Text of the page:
AI News, The Gulf Spill's Lessons for Robotics

The Gulf Spill's Lessons for Robotics

In the weeks following the explosion of BP's Deepwater Horizon oil rig on 20 April, a dozen robots the size of moving vans descended into the Gulf of Mexico.

'No one's ever seen anything like this before—that many ROVs simultaneously working on one project,' says Tyler Schilling, president and CEO of Schilling Robotics, based in Davis, Calif., which manufactured four of the ROVs in the Gulf and all the robots' manipulator arms.

But if predictions about the growth of deep-water drilling prove accurate, big fleets of robots will become the norm, and with that will come the need for much better automation.

For example, when a device inside the rig's blowout preventer failed to automatically seal off the spewing drill pipe, engineers sent ROVs down to jam it into place.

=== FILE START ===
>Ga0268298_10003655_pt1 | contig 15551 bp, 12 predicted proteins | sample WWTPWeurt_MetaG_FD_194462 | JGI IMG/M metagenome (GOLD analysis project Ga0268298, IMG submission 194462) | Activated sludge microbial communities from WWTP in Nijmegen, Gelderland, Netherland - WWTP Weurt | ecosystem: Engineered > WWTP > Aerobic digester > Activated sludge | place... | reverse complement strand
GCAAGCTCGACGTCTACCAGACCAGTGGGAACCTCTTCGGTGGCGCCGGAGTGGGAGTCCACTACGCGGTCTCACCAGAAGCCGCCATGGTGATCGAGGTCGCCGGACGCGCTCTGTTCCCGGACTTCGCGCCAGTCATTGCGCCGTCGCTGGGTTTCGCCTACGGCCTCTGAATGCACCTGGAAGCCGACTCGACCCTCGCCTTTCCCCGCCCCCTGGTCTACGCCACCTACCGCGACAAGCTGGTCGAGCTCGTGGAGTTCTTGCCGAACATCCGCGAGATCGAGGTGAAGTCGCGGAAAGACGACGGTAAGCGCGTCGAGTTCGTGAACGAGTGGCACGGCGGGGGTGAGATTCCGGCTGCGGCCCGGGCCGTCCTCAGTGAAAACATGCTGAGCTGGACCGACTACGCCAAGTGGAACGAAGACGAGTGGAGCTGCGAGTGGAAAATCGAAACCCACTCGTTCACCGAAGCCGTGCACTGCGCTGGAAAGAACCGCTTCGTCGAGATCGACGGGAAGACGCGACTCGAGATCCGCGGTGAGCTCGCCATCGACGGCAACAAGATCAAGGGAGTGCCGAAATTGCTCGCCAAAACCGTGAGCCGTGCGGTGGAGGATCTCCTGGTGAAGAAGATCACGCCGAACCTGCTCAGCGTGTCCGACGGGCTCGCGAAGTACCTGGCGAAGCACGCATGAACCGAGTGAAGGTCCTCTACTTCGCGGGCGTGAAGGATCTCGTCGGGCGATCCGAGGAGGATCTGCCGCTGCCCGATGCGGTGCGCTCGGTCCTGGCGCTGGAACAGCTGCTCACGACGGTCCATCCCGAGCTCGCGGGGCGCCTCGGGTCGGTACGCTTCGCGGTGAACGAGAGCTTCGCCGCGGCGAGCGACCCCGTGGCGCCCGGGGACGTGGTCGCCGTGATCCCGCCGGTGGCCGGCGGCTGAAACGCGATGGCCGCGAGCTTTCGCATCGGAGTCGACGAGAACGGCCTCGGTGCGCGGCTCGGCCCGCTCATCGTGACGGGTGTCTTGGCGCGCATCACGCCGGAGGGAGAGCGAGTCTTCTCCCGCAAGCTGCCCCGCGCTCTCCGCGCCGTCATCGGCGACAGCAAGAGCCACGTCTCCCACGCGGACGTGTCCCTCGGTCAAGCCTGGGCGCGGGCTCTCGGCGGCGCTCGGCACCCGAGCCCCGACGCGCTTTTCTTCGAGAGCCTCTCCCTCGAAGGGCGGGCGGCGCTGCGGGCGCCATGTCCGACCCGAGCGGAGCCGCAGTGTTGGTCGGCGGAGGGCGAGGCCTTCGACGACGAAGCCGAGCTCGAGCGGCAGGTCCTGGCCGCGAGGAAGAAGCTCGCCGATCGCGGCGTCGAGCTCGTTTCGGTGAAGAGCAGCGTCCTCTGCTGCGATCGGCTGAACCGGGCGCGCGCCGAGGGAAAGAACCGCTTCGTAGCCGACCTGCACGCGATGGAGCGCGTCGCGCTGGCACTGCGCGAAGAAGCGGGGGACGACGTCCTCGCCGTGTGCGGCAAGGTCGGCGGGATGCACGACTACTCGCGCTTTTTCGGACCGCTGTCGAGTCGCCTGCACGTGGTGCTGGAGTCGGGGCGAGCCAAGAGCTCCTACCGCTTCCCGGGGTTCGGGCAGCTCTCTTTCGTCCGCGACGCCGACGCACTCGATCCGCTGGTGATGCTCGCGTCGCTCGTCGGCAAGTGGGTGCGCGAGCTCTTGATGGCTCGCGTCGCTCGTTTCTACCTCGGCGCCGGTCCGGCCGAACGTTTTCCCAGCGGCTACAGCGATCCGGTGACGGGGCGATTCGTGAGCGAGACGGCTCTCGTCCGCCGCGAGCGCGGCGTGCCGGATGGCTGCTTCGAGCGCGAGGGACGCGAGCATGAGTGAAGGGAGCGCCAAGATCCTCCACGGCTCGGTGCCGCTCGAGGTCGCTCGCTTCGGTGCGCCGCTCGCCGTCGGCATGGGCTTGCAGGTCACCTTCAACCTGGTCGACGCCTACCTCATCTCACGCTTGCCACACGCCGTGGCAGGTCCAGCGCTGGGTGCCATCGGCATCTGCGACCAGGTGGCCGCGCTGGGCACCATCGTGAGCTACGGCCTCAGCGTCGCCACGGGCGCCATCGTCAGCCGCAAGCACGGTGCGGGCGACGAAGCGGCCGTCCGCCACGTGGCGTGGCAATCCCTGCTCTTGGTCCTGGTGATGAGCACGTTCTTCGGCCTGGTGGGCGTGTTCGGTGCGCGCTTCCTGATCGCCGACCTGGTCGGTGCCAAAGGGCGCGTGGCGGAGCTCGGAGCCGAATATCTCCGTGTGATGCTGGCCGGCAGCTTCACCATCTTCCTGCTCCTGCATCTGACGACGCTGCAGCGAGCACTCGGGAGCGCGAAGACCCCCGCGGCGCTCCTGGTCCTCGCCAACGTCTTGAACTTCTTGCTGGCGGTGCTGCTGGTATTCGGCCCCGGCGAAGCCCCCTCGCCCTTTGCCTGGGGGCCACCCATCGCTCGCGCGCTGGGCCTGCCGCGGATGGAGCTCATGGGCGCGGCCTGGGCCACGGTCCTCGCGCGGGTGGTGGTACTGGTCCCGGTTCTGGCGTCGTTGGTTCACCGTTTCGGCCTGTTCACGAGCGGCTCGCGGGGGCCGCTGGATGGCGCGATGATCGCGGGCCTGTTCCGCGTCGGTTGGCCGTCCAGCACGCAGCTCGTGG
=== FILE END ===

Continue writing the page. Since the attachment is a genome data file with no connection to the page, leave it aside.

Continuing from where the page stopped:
When that didn't work, they sent ROVs to saw off the busted pipe, position a four-story dome over the well, and later install a smaller oil-collecting cap in its place.

BP's gusher sits at 1500 meters—easily reachable by ROVs, which can work at depths as great as 7000 meters when equipped with blocks of syntactic foam.

'work-class' ROV requires a lot of power to drive its hydraulic pumps, which spin thrusters and animate manipulator arms and tools, allowing the robot to haul half a metric ton.

Despite the BP disaster, analysts expect deep-water oil production worldwide to rise from 6 million to 10 million barrels a day within five years.

(The remainder maintain subsea telecom cables, aid scientific research, and mine for diamonds.) Most offshore operations need just a few robots for construction and maintenance—laying cables, operating valves, and anchoring equipment, among other tasks.

As companies expand operations with deeper wells and horizontal drilling, 'facilities on the seafloor will get more and more populated [with equipment], and more and more complex operations will have to be run,' says Julio Guerrero, a mechanical systems and robotics expert at Schlumberger-Doll Research Center, in Cambridge, Mass.